Bernard Halsey

170875 Private William Bernhard (Bernard) Halsey, 2nd Battalion Sussex Yeomanry

Born on 27th February 1899 in Frithsden, Herts
Died on 19th January 1973 in Hemel Hempstead

Family and Home 1, 2, 3

William Bernhard Halsey (always called Bernard) was born in Frithsden, Herts, the second of the three children of Arthur Henry (Harry) Halsey and Bertha née Temple.

His brother Arthur Sydney Halsey was born on 28th September 1897 and his sister Sylvia Temple Halsey on 21st July 1910.

In the 1901 Census, the family lived at 12 Frithsden and Bernard’s father was a Plumber and Glazier. In 1904 the family moved to Little Gaddesden; the 1911 Census shows them living at 41 Little Gaddesden and states that Bernard’s father was a Plumber working on the Ashridge Estate.

Education 4

Bernard and Arthur Halsey, Infants, spent time at Little Gaddesden School during visits starting on May 15th 1902 and September 8th 1903. On 18th January 1904 the Headmaster wrote:

Readmitted Arthur and Bernard Halsey (Infants). These little boys have now come to live in the village; they were visitors when they came to school before.

Bernard remained at Little Gaddesden School until he was 14; he left from Standard 7 on 3rd March 1913.

Joining the Little Gaddesden Scouts 5

Bernard Halsey joined the Little Gaddesden Scout Troop at its start, October 26th 1911. He was a member of the Wolf Patrol, Patrol Leader Francis (Frank) Whitman. His brother Arthur Halsey was a member of the Peewit Patrol, whose Patrol Leader Arthur Whitman was killed at St Julien on 31st July 1917. The Scouts first met in the Reading Room at John o’Gaddesden’s House but meetings soon moved to the Armoury, at 27 Little Gaddesden, the home of their Scout Master, Harry Temple, who was assisted by 17 year old Bernard Phillips. Miss Bridget Talbot was the Scouts’ President and Mr Humphrey Talbot their Treasurer. Harry Temple, the Scout Master, was also Bernard and Arthur Halsey’s uncle, the older brother of their mother Bertha.

Other members of the Lion Patrol who subsequently served in the First World War were: Percy Hobbs and Archie Wells.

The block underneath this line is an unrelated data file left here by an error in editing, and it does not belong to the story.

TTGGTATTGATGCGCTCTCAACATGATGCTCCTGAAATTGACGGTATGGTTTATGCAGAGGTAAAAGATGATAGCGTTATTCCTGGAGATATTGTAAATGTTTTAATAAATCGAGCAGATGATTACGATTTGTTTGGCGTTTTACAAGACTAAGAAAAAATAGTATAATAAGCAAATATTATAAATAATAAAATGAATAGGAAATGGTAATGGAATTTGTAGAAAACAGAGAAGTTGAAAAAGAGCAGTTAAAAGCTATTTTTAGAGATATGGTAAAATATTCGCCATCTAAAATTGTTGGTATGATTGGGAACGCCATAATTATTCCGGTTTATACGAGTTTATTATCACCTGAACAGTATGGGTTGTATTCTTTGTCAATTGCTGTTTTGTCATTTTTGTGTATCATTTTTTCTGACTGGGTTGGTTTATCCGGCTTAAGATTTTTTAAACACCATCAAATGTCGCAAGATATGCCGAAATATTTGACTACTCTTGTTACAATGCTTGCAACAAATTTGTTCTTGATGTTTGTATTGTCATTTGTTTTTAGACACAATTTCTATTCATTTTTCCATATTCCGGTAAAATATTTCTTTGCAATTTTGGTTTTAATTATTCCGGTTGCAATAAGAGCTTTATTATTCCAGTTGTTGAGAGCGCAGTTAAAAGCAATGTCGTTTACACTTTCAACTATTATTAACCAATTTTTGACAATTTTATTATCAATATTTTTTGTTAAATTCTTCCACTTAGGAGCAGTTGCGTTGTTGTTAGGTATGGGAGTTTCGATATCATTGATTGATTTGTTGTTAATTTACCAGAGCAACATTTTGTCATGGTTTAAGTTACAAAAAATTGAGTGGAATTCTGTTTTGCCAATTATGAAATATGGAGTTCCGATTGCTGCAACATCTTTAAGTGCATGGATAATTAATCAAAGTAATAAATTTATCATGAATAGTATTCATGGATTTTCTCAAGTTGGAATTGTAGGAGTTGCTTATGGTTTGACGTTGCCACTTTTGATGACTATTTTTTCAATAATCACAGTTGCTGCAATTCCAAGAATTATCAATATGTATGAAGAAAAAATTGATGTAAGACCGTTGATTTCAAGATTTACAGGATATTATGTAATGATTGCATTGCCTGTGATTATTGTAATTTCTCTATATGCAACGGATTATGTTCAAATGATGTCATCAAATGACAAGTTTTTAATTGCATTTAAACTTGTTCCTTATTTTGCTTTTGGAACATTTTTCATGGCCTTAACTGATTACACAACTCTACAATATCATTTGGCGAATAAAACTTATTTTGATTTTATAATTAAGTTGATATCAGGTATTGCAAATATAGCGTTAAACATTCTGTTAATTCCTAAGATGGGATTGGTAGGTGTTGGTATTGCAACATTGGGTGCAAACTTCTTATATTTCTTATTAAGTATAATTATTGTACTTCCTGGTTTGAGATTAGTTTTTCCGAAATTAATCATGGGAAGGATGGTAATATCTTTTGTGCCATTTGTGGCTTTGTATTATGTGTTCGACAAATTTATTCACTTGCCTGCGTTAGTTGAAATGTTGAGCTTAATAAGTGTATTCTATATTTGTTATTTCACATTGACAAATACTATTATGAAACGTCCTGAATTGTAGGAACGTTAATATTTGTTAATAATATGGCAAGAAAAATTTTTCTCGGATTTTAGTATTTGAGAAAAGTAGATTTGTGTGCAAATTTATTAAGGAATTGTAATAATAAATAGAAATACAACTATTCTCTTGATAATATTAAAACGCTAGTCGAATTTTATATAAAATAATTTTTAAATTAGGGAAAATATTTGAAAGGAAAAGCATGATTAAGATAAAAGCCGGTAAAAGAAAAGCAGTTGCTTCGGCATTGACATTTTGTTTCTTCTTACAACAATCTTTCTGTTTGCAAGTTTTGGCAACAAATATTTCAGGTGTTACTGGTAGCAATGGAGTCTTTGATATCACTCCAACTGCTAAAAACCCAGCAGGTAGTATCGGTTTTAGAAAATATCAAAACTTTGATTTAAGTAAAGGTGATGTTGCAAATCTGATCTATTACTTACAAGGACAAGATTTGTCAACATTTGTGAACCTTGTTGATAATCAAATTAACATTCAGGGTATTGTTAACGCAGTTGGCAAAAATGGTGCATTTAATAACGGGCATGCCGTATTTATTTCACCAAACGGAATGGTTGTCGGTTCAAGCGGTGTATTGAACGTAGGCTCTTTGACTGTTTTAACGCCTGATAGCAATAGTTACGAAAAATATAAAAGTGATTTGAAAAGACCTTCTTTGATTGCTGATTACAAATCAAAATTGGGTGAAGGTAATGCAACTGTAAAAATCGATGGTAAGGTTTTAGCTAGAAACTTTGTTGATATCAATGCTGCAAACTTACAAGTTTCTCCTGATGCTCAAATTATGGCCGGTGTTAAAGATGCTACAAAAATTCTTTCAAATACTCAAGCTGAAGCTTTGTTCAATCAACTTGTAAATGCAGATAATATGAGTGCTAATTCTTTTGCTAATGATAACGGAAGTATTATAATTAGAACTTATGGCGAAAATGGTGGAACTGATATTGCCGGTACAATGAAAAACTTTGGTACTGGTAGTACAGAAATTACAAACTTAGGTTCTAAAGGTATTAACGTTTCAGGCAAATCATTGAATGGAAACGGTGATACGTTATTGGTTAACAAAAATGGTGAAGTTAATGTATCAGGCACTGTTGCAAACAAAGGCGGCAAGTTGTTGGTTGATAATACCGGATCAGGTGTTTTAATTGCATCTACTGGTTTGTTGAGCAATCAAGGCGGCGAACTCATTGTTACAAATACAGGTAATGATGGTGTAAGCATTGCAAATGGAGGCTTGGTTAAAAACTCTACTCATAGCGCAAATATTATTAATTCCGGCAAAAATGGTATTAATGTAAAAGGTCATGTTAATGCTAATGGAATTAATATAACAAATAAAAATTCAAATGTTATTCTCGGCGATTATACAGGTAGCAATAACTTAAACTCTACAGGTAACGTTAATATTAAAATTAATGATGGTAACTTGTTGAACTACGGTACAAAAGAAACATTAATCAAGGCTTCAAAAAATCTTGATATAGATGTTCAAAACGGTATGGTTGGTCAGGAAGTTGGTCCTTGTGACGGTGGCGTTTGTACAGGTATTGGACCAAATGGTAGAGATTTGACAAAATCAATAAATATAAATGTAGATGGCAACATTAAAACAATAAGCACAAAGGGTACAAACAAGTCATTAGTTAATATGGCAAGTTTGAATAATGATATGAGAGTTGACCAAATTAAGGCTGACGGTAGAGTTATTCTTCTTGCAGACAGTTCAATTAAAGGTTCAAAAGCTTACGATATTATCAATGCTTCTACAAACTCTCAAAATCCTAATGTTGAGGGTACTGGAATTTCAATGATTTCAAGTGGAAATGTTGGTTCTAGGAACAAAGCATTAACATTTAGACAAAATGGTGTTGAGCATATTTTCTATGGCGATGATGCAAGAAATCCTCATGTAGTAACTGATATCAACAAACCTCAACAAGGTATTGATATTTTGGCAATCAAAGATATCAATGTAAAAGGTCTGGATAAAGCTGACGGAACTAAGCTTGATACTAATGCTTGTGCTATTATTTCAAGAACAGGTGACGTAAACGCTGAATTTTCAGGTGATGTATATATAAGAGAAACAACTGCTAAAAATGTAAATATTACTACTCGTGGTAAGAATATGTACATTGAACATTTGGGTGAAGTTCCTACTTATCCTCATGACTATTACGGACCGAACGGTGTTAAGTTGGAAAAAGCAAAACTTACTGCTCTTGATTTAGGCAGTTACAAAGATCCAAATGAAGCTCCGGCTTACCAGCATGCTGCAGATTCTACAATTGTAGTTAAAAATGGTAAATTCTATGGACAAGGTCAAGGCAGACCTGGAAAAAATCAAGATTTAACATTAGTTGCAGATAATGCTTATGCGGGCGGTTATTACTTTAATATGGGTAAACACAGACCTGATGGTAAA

Scouts in the other Patrols who served were: Stanley Austin, Albert Basford, Sidney Bellamy, Edward Bunn, Philip Collier, Kenneth Edge, Donald Goodman, Francis Green, Gerald Green, Frank (Henry F.) Johnson, Arthur Pinnock, George Pinnock and Jim Whitman.

Boy Scouts’ Cook’s Badge – First skin your Rabbit 5

The Little Gaddesden Scout Diary records that, in Autumn 1912:

14 boys of the LG Troop were examined in the Park at Ashridge for their cook’s badges. Lord Brownlow presented a rabbit apiece to each boy. Fourteen fires were then lit, made up on some bricks + each boy proceeded to skin and boil his rabbit, adding vegetables + dumplings into his stew. The judges on this occasion were Lord Brownlow, Mrs Temple, Mrs Bridle, Mrs Flowers + Mr Jim Rodgers. Mr J Parsons presented 3 prizes for the best 3 saucepans of rabbit stew. Arthur Pinnock won the 1st prize.

We do not know who won 2nd and 3rd prizes, but the diary records that Bernard was one of the 14 boys awarded his Cook’s Badge. Other Scout Cooks included Albert Basford, Edward Bunn, Francis Green, Gerald Green, Percy Hobbs, Frank Johnson and Archie Wells.

From the Little Gaddesden Scout Diary – August 1914 5

War between England & Germany was declared on Aug 4. The L.G. troop are proud to record that their former Asst Scoutmaster (who had left some time ago to join the Royal Navy) Bernard Phillips is now serving his country on board H.M.S. “Implacable”. George Pinnock is also on H.M.S “Powerful” waiting to go to sea. The Chief Scout has called on all Scouts to be ready to help if they are required & the following have volunteered…

14 names are then listed, including Bernard Halsey and his brother Arthur Halsey.

At 28 Little Gaddesden 6

By early 1915 the Halsey family lived at 28 Little Gaddesden, next door to Bertha’s brother Harry Temple at No 27. In her book “The Ashridge Estate and Little Gaddesden 1915-1955”, Doris Fenn, who stayed with her aunt and uncle the Temples in 1915, writes:

Two of Uncle’s sisters lived at No 28. Elizabeth, a spinster, older than Uncle, and Bertha, younger than Uncle, with her husband Harry Halsey. They had two sons, Arthur and Bernard, and a much younger daughter, called Sylvia. They never came into No 27 and Auntie never went into No 28, but conversations could be made through the larder window of Auntie’s house. A knock on this window would attract attention. Gossip was frequent, and when referring to husbands, the affectionate reference was always ‘My Harry’ or ‘Your Harry’.

Military Service 7, 8

Bernard would have been called up once he was 18, at the end of February 1917. However, he could not have served overseas until he was 19 and, as he has no medal records, he must have served in the United Kingdom. Details found on 1918 and 1919 Absent Voters’ Lists support this, giving his unit as the 2nd Battalion, Sussex Yeomanry. In March 1917 that was a “second line” training battalion based in Suffolk, which also provided men for the 1st Battalion. The Battalion remained in Suffolk until April 1918 when it moved to Ireland, first to Dublin, then at Clandeboye outside Belfast and then, from September 1918, to Boyle, Roscommon.